Patent ‘troll’ legislation passes U.S. House subcommittee with some industry support

patent_troll

The U.S. House of Representatives Subcommittee on Commerce, Manufacturing, and Trade voted on Thursday to approve legislation intended to curb the practice of companies asserting patent rights solely to collect licensing fees, rather than offering products or services based on those patents.

Known as patent “trolls,” the bill–the “Targeting Rogue and Opaque Letters Act” or TROL Act–seeks to deter these bad corporate actors. The Medical Device Manufacturers Association (MDMA) and the Biotechnology Industry Organization (BIO) both submitted letters in support of the bill.

It was a bipartisan vote of 13 to 6. The draft bill is intended to protect businesses from abusive patent “trolls” while protecting legitimate intellectual fraud. It provides for increased transparency and accountability in patent demand letters and provides the Federal Trade Commission (FTC) with the authority to levy fines on fraudulent practices.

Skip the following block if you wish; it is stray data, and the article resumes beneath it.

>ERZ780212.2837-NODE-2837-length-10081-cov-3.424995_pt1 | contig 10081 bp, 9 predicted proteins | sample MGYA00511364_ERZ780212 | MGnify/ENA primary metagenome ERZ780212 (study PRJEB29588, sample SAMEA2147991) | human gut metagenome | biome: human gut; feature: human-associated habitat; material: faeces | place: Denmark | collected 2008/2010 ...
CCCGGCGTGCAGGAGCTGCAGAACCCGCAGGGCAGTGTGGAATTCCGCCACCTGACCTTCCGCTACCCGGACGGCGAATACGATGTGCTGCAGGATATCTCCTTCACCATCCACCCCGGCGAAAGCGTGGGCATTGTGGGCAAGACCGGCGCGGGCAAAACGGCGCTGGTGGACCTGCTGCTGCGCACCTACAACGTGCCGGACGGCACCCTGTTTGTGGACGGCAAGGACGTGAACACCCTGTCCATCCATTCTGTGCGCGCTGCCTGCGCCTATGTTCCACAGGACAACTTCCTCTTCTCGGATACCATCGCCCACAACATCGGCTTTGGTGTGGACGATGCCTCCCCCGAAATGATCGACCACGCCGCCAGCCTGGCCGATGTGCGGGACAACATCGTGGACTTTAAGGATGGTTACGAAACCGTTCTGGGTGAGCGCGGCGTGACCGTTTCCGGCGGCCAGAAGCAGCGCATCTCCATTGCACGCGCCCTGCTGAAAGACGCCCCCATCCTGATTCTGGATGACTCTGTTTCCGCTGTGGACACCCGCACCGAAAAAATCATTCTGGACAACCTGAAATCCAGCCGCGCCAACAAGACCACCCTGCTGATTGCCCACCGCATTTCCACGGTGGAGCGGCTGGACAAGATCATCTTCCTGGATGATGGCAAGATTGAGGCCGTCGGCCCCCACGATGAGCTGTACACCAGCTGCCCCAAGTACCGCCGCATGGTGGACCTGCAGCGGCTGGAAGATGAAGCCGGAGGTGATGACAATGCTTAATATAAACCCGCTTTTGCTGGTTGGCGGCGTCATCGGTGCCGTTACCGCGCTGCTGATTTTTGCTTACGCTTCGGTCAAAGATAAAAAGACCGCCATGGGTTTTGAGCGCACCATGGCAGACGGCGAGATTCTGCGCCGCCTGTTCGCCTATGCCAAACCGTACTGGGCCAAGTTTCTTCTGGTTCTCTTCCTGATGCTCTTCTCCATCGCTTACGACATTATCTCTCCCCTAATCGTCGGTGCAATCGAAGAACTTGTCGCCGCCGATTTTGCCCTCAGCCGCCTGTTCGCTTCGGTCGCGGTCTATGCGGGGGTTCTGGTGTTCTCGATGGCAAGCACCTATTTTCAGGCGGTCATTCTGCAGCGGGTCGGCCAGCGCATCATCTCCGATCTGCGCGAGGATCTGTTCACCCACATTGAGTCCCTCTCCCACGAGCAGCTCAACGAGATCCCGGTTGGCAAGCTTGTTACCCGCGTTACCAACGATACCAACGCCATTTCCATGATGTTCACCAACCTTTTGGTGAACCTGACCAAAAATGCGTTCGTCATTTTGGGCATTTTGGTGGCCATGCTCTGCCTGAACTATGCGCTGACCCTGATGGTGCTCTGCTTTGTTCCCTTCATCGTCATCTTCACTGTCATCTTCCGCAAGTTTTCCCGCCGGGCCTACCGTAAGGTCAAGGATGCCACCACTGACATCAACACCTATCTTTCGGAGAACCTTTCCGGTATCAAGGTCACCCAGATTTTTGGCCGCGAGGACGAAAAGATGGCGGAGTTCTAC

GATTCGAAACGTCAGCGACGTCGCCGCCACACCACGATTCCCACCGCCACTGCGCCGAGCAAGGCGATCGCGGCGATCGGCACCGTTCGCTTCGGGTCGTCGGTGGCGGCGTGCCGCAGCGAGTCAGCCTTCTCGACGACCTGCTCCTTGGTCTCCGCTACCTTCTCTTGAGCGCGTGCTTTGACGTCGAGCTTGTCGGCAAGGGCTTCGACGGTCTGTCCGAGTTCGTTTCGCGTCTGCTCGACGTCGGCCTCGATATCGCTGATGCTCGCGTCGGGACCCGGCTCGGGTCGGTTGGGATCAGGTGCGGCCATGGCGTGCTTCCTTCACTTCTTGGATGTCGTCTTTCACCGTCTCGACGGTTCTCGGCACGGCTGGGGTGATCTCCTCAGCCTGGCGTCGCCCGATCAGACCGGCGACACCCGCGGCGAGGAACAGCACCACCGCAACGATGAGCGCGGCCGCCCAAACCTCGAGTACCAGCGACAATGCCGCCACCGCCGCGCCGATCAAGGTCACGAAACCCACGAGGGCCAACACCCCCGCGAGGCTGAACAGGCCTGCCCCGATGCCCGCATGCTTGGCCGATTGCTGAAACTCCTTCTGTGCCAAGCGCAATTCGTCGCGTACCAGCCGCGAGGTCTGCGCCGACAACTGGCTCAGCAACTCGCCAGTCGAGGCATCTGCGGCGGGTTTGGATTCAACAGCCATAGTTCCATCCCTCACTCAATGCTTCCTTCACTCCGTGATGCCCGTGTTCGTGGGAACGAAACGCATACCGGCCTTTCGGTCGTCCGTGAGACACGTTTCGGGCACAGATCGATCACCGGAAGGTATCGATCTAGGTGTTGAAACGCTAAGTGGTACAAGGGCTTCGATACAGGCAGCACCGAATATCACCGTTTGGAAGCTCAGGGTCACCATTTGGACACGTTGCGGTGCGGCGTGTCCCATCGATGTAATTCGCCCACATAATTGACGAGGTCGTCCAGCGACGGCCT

“With so many stakeholders with differing perspectives, the process has been difficult–but our product reflects the input of the most divergent interests on this subject. Our bill strikes the appropriate balance,” the subcommittee chair Rep. Lee Terry (R-NE) said in a statement.

Mark Leahey

MDMA President and CEO Mark Leahey said in a letter of support prior to the vote, “We support the TROL Act because it protects businesses and consumers from deceptive demand letters, maintains the integrity of the U.S. patent system, and establishes a strong federal regime for enforcement.”

The bill will now go for a vote before the full Energy and Commerce Committee. A similar bill has been introduced in the Senate by Senator Claire McCaskill (D-MO), Reuters notes.